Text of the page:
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Rupert Chawner Brooke (Руперт Брук)


Paralysis


For moveless limbs no pity I crave,
That never were swift! Still all I prize,
Laughter and thought and friends, I have;
No fool to heave luxurious sighs
For the woods and hills that I never knew.
The more excellent way's yet mine! And you

Flower-laden come to the clean white cell,
And we talk as ever -- am I not the same?
With our hearts we love, immutable,
You without pity, I without shame.
We talk as of old; as of old you go
Out under the sky, and laughing, I know,

Flit through the streets, your heart all me;
Till you gain the world beyond the town.
Then -- I fade from your heart, quietly;
And your fleet steps quicken. The strong down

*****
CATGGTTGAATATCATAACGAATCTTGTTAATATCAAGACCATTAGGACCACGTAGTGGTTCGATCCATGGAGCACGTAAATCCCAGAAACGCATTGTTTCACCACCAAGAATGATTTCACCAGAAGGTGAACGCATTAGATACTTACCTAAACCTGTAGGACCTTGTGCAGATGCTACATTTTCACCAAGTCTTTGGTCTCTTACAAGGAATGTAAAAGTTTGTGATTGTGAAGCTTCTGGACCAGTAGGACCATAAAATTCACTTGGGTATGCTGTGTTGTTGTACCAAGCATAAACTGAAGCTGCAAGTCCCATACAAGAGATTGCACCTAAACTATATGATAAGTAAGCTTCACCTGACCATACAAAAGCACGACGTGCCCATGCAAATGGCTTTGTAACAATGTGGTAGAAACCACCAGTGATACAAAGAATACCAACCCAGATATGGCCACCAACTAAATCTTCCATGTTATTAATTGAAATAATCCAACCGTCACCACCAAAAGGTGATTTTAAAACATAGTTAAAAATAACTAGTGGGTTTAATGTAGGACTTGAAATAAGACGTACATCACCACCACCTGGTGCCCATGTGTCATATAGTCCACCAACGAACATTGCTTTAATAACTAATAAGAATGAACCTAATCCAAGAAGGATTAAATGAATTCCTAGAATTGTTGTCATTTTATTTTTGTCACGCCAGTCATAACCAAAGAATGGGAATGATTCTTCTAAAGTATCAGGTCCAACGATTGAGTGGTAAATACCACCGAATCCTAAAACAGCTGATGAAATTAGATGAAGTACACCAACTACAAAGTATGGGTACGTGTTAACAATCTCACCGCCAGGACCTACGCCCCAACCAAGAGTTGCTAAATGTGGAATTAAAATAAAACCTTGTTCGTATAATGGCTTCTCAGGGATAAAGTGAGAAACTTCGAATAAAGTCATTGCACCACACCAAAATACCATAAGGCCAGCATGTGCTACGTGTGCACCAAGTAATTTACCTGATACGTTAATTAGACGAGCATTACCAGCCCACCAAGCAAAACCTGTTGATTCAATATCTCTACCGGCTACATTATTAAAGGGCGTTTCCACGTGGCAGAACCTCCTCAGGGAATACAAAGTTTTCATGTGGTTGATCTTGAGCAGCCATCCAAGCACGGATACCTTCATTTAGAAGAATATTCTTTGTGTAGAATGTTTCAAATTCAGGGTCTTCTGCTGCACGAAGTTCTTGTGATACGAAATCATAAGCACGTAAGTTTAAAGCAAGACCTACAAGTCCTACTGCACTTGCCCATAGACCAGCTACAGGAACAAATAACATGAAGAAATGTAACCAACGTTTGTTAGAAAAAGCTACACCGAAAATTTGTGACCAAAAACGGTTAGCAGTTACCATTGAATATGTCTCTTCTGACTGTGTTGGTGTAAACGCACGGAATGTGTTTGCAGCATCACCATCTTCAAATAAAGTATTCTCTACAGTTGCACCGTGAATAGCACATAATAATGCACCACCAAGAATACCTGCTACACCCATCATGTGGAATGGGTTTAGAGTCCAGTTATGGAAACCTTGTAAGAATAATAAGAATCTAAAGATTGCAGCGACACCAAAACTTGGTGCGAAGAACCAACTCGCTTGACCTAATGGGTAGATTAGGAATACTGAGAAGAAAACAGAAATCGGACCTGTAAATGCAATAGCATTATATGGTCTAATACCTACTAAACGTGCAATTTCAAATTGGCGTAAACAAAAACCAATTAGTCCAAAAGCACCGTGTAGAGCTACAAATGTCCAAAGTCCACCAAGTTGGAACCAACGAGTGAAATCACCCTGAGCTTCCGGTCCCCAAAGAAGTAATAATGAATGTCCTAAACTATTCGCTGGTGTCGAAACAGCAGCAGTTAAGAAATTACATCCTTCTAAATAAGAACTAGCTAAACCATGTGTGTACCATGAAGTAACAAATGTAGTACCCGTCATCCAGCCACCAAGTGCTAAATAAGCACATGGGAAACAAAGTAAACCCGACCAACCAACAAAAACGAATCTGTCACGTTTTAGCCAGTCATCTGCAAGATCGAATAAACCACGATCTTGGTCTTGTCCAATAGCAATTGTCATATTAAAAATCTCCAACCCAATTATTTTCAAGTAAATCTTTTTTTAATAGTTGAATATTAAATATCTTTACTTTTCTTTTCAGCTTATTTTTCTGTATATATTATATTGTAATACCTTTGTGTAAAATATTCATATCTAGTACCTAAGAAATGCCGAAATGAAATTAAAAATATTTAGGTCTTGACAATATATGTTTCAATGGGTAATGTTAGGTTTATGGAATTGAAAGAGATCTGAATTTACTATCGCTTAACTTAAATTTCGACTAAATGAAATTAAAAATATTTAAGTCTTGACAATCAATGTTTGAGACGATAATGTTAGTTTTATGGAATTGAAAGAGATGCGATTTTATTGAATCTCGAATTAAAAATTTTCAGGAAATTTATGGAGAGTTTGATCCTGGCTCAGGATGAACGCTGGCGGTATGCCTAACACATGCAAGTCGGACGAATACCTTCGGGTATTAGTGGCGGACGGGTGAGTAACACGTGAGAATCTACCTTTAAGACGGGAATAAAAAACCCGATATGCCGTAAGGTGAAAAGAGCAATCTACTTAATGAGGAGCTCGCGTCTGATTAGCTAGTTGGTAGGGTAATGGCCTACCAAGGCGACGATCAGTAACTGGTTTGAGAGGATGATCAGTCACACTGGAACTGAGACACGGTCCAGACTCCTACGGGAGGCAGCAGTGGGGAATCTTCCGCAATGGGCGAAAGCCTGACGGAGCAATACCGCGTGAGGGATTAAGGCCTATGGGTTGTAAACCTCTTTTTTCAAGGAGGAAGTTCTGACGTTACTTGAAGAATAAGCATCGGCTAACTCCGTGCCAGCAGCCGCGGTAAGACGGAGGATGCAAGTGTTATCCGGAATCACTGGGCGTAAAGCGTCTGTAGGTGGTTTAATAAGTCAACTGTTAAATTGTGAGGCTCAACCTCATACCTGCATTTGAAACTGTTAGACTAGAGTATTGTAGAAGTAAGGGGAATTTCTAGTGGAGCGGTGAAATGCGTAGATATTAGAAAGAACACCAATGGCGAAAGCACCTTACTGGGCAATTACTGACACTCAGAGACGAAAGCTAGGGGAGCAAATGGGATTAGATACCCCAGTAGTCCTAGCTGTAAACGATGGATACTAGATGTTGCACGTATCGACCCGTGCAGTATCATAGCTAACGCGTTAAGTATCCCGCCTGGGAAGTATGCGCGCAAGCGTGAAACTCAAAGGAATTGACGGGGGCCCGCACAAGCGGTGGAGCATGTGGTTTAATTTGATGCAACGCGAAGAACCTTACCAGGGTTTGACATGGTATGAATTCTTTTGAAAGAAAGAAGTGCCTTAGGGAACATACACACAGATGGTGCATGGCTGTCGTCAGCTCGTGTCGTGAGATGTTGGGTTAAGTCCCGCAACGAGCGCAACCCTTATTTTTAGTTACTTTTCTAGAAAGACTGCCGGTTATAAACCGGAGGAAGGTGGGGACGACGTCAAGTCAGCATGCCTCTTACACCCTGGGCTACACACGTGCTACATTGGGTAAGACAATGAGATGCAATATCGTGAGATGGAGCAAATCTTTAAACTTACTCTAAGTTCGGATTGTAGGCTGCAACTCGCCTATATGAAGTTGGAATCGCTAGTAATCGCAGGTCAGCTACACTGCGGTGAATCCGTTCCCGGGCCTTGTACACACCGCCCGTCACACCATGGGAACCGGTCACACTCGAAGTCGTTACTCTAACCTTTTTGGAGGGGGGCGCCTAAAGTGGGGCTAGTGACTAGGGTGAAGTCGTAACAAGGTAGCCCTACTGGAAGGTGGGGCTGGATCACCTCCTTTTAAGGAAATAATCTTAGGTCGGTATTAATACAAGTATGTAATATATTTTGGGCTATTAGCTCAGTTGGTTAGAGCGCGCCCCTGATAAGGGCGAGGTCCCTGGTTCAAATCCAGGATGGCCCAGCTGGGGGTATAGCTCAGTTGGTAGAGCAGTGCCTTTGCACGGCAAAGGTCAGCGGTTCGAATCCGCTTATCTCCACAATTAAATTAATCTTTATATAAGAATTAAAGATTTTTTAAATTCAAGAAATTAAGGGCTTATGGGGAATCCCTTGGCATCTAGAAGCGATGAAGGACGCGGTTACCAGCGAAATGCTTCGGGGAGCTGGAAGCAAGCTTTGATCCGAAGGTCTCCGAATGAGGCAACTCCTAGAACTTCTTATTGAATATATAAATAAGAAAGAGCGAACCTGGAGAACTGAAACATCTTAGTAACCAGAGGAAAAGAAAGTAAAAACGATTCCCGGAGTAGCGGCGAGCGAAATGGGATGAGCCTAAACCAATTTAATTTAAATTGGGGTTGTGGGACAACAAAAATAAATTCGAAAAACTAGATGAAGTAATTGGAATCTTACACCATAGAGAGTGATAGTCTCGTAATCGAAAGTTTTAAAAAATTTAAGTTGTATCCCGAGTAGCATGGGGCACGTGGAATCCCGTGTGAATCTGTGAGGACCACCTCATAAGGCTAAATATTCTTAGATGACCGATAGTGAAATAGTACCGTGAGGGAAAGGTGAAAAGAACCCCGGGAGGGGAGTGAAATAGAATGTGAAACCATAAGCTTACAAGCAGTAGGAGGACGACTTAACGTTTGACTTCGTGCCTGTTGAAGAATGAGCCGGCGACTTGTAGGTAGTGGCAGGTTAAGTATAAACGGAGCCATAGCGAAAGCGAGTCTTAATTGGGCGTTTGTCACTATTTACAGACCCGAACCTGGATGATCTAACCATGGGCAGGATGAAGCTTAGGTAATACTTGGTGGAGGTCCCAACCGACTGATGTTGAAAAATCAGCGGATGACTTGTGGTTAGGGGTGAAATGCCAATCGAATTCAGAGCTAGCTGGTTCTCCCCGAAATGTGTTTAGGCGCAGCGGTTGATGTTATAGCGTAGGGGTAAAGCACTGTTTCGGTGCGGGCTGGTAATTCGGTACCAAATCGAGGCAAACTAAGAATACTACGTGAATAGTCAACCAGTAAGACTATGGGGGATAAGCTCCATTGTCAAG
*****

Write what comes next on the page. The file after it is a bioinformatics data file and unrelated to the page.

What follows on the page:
Smiles you welcome there; the woods that love you
Close lovely and conquering arms above you.

O ever-moving, O lithe and free!
Fast in my linen prison I press
On impassable bars, or emptily
Laugh in my great loneliness.
And still in the white neat bed I strive
Most impotently against that gyve;
Being less now than a thought, even,
To you alone with your hills and heaven. 



Rupert Chawner Brooke's other poems:
  1. He Wonders Whether to Praise or to Blame Her
  2. Thoughts on the Shape of the Human Body
  3. Sometimes Even Now I May
  4. Pine-Trees and the Sky: Evening
  5. The Vision of the Archangels


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